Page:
This is my favorite kind of industrial design, the humble kind. Here’s a great example of how adding a simple innovation to an existing product can vastly improve its function.
Plastic beverage coolers have existed for decades with the same basic design: Interior and exterior polypropylene walls, with a layer of polystyrene foam in between for insulation. Throw a spout on there and you’re done. The problem is that the foam can only insulate so much, and on a hot day it’s not long before your Gatorade goes from frosty to lukewarm. You can add ice, but that will of course dilute whatever you’re drinking.
So the folks over at Double Cooler simply added a cylinder to the middle, hooked up to a second spout. The result: A dual-chambered cooler. Now you can put ice in one chamber and the drink in another, or poison in one and the antidote in the other, et cetera:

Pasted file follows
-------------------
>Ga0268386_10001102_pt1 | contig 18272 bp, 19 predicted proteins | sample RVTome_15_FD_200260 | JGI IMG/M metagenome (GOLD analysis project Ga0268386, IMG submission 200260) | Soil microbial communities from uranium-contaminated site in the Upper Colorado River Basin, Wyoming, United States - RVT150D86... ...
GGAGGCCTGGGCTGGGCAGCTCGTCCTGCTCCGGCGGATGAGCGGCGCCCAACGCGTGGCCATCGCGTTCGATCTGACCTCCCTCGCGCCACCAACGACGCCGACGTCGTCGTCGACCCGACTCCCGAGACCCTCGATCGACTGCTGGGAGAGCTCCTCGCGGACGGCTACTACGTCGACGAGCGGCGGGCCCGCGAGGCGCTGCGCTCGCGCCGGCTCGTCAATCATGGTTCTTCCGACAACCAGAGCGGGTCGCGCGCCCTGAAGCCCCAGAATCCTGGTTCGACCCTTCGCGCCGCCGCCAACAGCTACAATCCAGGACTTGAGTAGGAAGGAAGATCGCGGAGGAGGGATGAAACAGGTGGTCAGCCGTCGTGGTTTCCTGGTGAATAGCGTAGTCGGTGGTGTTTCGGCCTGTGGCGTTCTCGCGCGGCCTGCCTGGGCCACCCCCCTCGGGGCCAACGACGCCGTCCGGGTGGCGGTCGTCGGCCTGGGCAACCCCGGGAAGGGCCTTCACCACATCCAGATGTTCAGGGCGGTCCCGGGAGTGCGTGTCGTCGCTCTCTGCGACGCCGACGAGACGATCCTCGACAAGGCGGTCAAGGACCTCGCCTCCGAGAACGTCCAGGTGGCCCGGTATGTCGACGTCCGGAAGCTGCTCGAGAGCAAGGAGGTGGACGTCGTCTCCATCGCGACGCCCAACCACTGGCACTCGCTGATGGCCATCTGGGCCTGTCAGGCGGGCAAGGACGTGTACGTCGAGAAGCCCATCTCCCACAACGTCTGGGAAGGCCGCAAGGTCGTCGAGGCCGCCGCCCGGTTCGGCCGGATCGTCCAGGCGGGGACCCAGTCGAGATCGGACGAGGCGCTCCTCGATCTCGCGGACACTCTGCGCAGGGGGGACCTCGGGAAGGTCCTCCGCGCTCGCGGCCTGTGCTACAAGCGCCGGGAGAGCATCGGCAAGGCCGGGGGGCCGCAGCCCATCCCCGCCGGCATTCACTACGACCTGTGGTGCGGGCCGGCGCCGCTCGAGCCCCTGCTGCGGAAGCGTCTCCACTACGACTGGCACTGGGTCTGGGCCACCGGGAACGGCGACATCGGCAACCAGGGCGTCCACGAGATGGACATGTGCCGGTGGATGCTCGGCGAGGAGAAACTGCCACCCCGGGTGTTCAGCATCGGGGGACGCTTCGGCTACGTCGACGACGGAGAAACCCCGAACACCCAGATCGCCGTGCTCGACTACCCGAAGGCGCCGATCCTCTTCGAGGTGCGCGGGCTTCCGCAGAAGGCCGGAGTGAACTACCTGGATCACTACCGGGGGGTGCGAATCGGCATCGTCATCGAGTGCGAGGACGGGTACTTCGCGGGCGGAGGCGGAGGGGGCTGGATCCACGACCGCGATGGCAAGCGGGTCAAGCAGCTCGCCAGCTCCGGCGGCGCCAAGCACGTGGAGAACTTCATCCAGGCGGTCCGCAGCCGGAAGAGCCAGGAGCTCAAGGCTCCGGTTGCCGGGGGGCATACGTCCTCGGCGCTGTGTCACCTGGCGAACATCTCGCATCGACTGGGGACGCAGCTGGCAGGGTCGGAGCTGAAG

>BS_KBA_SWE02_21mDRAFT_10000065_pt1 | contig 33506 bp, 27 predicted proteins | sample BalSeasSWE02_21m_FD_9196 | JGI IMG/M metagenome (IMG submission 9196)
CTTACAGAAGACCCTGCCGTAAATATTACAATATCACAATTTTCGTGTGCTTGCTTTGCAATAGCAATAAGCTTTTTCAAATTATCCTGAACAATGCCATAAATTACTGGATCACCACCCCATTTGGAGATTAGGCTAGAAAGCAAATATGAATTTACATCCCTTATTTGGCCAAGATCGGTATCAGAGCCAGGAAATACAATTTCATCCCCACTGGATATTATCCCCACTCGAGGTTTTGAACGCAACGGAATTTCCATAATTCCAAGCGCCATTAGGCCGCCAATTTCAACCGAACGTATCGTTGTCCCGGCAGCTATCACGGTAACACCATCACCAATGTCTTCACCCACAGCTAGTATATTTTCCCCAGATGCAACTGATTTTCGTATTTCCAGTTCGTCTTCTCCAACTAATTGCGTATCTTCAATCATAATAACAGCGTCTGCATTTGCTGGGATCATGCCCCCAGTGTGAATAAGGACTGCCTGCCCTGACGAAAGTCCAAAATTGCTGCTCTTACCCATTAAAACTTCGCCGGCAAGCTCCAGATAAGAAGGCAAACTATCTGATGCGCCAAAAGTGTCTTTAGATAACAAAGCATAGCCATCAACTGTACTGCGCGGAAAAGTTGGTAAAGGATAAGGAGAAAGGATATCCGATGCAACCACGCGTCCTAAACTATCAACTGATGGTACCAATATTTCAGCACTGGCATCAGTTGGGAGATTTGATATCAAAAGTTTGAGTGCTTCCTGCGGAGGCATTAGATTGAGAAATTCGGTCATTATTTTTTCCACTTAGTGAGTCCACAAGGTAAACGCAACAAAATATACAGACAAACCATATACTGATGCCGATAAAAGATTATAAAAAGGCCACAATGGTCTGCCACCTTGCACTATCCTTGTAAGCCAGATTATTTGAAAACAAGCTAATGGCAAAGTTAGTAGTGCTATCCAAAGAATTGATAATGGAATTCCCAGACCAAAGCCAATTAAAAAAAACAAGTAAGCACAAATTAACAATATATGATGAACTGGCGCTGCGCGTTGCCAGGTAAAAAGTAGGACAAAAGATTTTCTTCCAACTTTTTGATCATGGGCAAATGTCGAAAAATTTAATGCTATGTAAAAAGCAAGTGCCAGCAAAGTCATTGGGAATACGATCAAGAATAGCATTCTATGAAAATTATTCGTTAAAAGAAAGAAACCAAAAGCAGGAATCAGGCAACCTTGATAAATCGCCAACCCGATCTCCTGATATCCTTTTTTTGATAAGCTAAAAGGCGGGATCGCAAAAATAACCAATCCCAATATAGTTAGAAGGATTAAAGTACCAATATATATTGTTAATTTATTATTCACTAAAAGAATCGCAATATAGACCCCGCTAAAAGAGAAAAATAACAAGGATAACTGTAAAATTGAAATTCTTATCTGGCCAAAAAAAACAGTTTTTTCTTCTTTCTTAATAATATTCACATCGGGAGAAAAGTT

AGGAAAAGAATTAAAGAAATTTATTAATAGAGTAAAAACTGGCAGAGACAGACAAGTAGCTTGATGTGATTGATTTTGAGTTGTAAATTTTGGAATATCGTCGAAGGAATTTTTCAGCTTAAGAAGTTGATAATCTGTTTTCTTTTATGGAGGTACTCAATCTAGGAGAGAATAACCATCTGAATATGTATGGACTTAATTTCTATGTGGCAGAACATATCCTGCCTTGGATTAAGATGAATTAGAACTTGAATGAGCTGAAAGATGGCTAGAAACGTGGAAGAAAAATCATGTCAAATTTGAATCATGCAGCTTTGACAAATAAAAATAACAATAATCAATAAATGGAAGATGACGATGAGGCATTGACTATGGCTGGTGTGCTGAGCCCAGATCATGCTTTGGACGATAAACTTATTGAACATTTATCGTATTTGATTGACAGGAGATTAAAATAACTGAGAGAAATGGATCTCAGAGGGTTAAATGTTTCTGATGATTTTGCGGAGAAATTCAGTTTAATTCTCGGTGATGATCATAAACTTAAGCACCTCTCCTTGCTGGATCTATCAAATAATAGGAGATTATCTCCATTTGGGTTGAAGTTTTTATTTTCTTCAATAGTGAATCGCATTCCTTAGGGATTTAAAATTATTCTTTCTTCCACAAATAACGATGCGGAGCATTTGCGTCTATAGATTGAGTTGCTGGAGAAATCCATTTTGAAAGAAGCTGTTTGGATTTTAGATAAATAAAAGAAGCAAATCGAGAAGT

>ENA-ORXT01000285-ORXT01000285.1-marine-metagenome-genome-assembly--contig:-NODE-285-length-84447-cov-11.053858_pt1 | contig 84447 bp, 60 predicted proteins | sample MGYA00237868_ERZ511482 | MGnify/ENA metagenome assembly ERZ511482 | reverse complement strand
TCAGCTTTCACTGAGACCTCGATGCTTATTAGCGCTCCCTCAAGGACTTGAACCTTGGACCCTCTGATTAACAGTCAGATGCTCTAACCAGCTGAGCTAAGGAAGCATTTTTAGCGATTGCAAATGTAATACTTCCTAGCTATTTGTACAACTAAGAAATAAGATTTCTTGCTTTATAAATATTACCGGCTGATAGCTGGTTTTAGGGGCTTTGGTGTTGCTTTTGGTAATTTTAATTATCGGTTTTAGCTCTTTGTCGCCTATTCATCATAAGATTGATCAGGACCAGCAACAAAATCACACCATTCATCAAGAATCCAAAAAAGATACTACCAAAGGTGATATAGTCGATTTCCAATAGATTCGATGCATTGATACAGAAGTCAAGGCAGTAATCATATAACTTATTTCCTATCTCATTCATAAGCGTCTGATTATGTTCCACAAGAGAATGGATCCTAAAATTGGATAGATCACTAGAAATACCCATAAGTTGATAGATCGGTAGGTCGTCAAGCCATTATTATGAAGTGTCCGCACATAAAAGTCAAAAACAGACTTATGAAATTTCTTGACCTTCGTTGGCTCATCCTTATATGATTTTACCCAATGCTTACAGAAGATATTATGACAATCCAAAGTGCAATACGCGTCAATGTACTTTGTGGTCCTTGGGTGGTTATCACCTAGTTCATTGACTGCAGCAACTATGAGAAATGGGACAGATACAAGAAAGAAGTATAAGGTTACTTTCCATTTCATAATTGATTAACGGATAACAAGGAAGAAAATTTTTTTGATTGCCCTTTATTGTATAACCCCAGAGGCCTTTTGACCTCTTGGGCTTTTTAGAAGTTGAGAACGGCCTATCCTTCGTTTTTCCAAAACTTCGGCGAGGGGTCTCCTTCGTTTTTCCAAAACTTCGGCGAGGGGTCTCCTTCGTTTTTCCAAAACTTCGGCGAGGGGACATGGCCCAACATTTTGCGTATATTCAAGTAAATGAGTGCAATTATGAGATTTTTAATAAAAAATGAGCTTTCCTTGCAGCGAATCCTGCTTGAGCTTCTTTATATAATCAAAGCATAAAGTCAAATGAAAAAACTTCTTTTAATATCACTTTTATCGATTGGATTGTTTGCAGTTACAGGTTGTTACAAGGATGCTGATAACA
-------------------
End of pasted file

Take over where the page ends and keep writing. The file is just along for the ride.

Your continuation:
Alas, the innovation is simple, but apparently the additional molds and assembly required is not. A standard Rubbermaid or Coleman 5-gallon runs around 20 to 30 bucks, but the 7-gallon Double Cooler will set you back about 70.
At least the two spouts make it clear where the liquid comes out of, unlike certain problematic coffee carafes.